John Richard Reid, former New Zealand great and their oldest surviving Test player, has died at the age of 92 in Auckland.
Reid was an exceptional all-rounder, who not only displayed aggression in the batting and bowling aspects of the game, but also impressed with his incredible skills in the field.
He was thought of as a strong rugby player in his youth, but a severe bout of rheumatic fever forced him out of the sport in his teens.
However, the setback did not stop Reid from achieving immense success in a different sport – he scored 3428 runs in 58 Test matches with an average of 33.28, hitting 22 half-centuries and six centuries in a career that spanned over 16 years. His maiden Test century, a knock of 135, came against South Africa in Cape Town in 1954.
I used to tell some terrible lies - how we are going to win this one and win that one, knowing damn well that we wouldn't
He scored two fifties in his debut series, against England, and was the only surviving member of the famous 49ers – the team that brought New Zealand cricket to the world stage when they toured England in 1949.
He was a genuine fast bowler at the beginning of his career, but had to sacrifice pace in the latter stages of his career, switching to off-cutters and spin in order to negate potential injuries. He finished with 85 Test scalps to his name, including four five-wicket hauls and best bowling figures of 6/60.
The right-handed batsman was the first captain ever to score 500 runs and pick up 10 wickets in a series with his tally of 546 runs and 11 dismissals in South Africa in 1962. The visitors also drew the series 2-2, which was an incredible achievement for New Zealand cricket at the time. He also held the record for most international runs by a New Zealand cricketer in a calendar year (871 in 1965), before it was broken by Brendon McCullum in 2014.
Reid was the first cricketer to lead New Zealand to a Test victory, when they beat the Windies by 190 runs in Auckland in 1956. He was also the captain when New Zealand defeated South Africa in 1962 to claim their first overseas Test win.
“I was the captain who won the first three Tests for New Zealand. All records are meant to be broken, but that one you can't break. But when we won our first Test, I had a glass of champagne for the first time. It was special, first win in 27 years,” said Reid in a conversation with Cricket Monthly back in 2009.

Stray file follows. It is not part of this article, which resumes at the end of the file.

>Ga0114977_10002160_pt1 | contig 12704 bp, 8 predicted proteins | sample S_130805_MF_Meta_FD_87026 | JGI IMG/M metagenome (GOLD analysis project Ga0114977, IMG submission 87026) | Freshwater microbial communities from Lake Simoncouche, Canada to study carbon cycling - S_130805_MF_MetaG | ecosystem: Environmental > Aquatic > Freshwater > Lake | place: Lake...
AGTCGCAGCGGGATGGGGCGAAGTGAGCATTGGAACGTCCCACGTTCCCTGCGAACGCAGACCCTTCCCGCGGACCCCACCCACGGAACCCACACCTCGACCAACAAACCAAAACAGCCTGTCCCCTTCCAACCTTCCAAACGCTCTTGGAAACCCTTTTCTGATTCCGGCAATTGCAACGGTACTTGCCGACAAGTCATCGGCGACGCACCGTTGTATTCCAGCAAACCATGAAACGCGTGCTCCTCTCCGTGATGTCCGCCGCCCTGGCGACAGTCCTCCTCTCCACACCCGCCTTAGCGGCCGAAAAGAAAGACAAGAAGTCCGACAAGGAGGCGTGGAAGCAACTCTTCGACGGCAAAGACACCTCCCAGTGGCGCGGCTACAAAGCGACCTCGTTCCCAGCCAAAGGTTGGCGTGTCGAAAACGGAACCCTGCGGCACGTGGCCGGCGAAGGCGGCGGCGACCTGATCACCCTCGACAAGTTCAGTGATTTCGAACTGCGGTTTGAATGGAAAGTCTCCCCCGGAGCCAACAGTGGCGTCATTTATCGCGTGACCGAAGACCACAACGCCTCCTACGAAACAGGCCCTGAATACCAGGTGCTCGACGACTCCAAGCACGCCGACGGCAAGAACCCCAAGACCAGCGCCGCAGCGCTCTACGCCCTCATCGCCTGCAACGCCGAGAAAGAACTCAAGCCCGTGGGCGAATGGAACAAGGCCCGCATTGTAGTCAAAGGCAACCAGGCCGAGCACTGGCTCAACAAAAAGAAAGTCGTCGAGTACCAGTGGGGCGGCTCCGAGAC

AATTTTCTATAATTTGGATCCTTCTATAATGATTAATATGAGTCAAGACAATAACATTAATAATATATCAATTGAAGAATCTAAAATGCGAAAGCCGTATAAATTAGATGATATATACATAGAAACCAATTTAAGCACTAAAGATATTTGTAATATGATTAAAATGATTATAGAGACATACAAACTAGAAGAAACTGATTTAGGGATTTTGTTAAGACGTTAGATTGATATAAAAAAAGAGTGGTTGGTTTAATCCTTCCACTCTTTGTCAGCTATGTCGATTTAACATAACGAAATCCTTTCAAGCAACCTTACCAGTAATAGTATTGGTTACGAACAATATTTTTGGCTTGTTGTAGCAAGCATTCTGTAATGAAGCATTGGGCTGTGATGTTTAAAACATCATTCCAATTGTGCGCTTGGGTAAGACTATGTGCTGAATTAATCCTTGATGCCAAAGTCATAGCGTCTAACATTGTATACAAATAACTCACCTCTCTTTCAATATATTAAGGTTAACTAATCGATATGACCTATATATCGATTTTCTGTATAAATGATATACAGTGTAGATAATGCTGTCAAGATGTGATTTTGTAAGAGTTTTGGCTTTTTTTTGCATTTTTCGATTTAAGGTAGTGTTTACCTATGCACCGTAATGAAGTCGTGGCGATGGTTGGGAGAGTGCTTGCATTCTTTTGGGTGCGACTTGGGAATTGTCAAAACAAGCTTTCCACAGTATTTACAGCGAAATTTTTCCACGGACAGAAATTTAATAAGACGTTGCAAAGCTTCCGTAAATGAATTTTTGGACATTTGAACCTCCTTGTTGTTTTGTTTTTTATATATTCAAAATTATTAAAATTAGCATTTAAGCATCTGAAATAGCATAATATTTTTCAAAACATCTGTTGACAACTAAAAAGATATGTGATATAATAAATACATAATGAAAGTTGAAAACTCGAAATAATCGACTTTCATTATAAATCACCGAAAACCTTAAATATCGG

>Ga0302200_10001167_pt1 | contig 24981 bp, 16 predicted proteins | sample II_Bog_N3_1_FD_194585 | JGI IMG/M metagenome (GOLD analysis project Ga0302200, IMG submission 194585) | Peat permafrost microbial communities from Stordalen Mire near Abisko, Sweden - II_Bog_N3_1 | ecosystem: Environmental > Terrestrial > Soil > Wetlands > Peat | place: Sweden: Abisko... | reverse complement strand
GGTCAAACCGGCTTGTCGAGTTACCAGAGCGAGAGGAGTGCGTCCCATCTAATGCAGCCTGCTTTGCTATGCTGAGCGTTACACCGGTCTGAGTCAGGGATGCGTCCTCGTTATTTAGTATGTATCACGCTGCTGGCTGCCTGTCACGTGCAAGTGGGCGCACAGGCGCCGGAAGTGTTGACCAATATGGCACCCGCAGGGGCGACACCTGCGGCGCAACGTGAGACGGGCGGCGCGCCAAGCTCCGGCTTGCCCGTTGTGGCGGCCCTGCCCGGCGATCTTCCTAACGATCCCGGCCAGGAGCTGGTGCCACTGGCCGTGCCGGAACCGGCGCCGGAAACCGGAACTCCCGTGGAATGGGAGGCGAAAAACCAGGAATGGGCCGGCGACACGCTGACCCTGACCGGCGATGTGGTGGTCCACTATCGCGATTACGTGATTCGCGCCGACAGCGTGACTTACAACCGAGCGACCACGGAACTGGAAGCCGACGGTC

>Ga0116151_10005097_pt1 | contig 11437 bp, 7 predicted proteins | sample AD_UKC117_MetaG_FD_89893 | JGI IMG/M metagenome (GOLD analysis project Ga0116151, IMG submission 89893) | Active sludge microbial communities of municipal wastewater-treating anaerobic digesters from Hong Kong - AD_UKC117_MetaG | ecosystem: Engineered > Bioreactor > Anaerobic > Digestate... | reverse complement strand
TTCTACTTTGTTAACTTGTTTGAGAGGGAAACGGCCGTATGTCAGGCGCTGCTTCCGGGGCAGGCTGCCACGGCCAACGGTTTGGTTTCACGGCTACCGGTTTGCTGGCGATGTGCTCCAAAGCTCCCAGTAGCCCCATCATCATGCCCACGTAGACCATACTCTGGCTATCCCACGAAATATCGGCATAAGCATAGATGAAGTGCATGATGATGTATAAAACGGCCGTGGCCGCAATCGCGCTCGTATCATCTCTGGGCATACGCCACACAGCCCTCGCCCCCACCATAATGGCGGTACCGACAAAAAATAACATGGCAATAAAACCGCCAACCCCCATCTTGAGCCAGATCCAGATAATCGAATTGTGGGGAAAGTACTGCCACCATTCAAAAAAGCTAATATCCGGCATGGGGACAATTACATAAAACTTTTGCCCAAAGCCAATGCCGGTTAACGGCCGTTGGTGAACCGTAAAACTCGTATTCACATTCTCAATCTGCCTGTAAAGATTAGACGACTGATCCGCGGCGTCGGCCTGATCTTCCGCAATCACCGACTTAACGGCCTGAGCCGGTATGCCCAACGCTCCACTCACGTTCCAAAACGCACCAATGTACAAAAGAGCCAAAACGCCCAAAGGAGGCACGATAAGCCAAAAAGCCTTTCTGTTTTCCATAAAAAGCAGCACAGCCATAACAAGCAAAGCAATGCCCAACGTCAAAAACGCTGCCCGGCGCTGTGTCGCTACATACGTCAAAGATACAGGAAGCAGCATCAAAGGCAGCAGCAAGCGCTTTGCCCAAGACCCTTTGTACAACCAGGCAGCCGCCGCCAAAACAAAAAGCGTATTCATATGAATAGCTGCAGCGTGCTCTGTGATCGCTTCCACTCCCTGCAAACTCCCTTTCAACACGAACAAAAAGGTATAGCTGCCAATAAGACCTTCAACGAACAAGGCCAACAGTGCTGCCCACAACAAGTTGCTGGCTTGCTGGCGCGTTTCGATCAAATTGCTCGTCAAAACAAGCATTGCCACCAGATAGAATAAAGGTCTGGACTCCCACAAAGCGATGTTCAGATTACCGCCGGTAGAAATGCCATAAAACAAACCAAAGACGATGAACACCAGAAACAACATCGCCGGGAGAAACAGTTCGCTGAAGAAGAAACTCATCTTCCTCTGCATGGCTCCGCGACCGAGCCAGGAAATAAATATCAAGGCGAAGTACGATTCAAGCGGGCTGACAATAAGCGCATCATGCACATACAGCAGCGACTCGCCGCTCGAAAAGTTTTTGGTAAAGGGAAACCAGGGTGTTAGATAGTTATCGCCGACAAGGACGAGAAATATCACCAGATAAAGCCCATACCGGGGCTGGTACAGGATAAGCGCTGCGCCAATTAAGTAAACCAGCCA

“I used to tell some terrible lies – how we are going to win this one and win that one, knowing very well that we wouldn't. I loved the game. I loved the sportsmanship.”
When the legendary cricketer hung up his boots in 1965, he held the record for the highest number of caps, runs, outfield catches, as well as wickets for New Zealand. He continued to be influential in international cricket even after his retirement. Reid was appointed as a national selector, and then travelled to South Africa for a couple of coaching stints. He also officiated in 50 Tests and 98 one-day internationals as an International Cricket Council match referee.
Reid was diagnosed with cancer in 2013, but fought against it to recover completely after undergoing surgery, and in August 2015, became the oldest surviving Test cricketer from New Zealand after Trevor Barber passed away.
In 1962, Reid was bestowed with the tag of an Officer of the Order of the British Empire for services to the sport. He was also made a Companion of the New Zealand Order of Merit in the New Year Honours of 2014.
New Zealand great John R Reid has passed away in Auckland, aged 92.— ICC (@ICC) October 14, 2020
Reid played 58 Tests in a 16-year long international career, scoring 3428 runs and picking up 85 wickets.
He was New Zealand's oldest surviving Test player. pic.twitter.com/XdWTMiSAP9
Reid was a prolific first-class cricketer, who played 246 first-class games, scoring 16128 runs at 41.35, while taking 466 wickets at 22.60.
"John R Reid was New Zealand cricket’s Colin Meads," said New Zealand Cricket chief executive David White. "He was, and will remain, a household name in this country, having helped pave the way for everything that has come in his wake.
"Our thoughts and respect are with his family at this time: wife Norli; children Alison, Richard and Ann, and his grand-children, Oliver, Megan, Christina and Angus.
"NZC will acknowledge and mark John’s wonderful life and career at an appropriate time."
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